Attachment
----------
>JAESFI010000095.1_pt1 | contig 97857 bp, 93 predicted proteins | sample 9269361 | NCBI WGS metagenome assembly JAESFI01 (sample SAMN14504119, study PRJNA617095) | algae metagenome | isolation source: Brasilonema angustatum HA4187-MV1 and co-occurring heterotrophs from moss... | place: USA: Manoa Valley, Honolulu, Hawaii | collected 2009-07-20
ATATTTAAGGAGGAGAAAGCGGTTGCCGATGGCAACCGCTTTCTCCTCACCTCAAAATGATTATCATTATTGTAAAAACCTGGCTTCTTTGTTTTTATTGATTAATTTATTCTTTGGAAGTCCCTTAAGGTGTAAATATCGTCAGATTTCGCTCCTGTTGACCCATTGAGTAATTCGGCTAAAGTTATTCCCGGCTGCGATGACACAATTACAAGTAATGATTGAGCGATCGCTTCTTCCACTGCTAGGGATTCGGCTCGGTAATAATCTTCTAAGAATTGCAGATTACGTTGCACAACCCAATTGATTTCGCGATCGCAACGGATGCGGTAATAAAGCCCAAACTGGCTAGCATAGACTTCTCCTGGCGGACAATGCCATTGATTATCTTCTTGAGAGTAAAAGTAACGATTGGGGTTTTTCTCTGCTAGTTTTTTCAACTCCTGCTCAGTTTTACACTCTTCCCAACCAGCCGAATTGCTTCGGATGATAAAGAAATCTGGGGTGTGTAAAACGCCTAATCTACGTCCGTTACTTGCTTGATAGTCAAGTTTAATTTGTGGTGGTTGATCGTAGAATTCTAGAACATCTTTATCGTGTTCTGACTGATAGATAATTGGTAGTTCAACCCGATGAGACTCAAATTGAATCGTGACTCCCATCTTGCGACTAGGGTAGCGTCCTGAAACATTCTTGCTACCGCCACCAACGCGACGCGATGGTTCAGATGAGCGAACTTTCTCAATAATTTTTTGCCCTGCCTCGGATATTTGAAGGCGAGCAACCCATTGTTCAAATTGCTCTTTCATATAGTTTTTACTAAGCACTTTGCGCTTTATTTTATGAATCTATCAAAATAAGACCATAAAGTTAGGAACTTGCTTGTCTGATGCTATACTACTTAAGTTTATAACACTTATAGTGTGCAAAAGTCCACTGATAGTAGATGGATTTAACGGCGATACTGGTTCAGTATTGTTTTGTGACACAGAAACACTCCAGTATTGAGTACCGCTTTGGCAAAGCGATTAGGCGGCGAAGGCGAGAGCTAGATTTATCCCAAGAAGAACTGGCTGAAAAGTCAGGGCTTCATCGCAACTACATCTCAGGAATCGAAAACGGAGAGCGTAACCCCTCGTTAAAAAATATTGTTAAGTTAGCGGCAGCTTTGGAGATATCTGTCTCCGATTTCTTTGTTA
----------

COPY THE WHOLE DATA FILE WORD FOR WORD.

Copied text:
>JAESFI010000095.1_pt1 | contig 97857 bp, 93 predicted proteins | sample 9269361 | NCBI WGS metagenome assembly JAESFI01 (sample SAMN14504119, study PRJNA617095) | algae metagenome | isolation source: Brasilonema angustatum HA4187-MV1 and co-occurring heterotrophs from moss... | place: USA: Manoa Valley, Honolulu, Hawaii | collected 2009-07-20
ATATTTAAGGAGGAGAAAGCGGTTGCCGATGGCAACCGCTTTCTCCTCACCTCAAAATGATTATCATTATTGTAAAAACCTGGCTTCTTTGTTTTTATTGATTAATTTATTCTTTGGAAGTCCCTTAAGGTGTAAATATCGTCAGATTTCGCTCCTGTTGACCCATTGAGTAATTCGGCTAAAGTTATTCCCGGCTGCGATGACACAATTACAAGTAATGATTGAGCGATCGCTTCTTCCACTGCTAGGGATTCGGCTCGGTAATAATCTTCTAAGAATTGCAGATTACGTTGCACAACCCAATTGATTTCGCGATCGCAACGGATGCGGTAATAAAGCCCAAACTGGCTAGCATAGACTTCTCCTGGCGGACAATGCCATTGATTATCTTCTTGAGAGTAAAAGTAACGATTGGGGTTTTTCTCTGCTAGTTTTTTCAACTCCTGCTCAGTTTTACACTCTTCCCAACCAGCCGAATTGCTTCGGATGATAAAGAAATCTGGGGTGTGTAAAACGCCTAATCTACGTCCGTTACTTGCTTGATAGTCAAGTTTAATTTGTGGTGGTTGATCGTAGAATTCTAGAACATCTTTATCGTGTTCTGACTGATAGATAATTGGTAGTTCAACCCGATGAGACTCAAATTGAATCGTGACTCCCATCTTGCGACTAGGGTAGCGTCCTGAAACATTCTTGCTACCGCCACCAACGCGACGCGATGGTTCAGATGAGCGAACTTTCTCAATAATTTTTTGCCCTGCCTCGGATATTTGAAGGCGAGCAACCCATTGTTCAAATTGCTCTTTCATATAGTTTTTACTAAGCACTTTGCGCTTTATTTTATGAATCTATCAAAATAAGACCATAAAGTTAGGAACTTGCTTGTCTGATGCTATACTACTTAAGTTTATAACACTTATAGTGTGCAAAAGTCCACTGATAGTAGATGGATTTAACGGCGATACTGGTTCAGTATTGTTTTGTGACACAGAAACACTCCAGTATTGAGTACCGCTTTGGCAAAGCGATTAGGCGGCGAAGGCGAGAGCTAGATTTATCCCAAGAAGAACTGGCTGAAAAGTCAGGGCTTCATCGCAACTACATCTCAGGAATCGAAAACGGAGAGCGTAACCCCTCGTTAAAAAATATTGTTAAGTTAGCGGCAGCTTTGGAGATATCTGTCTCCGATTTCTTTGTTA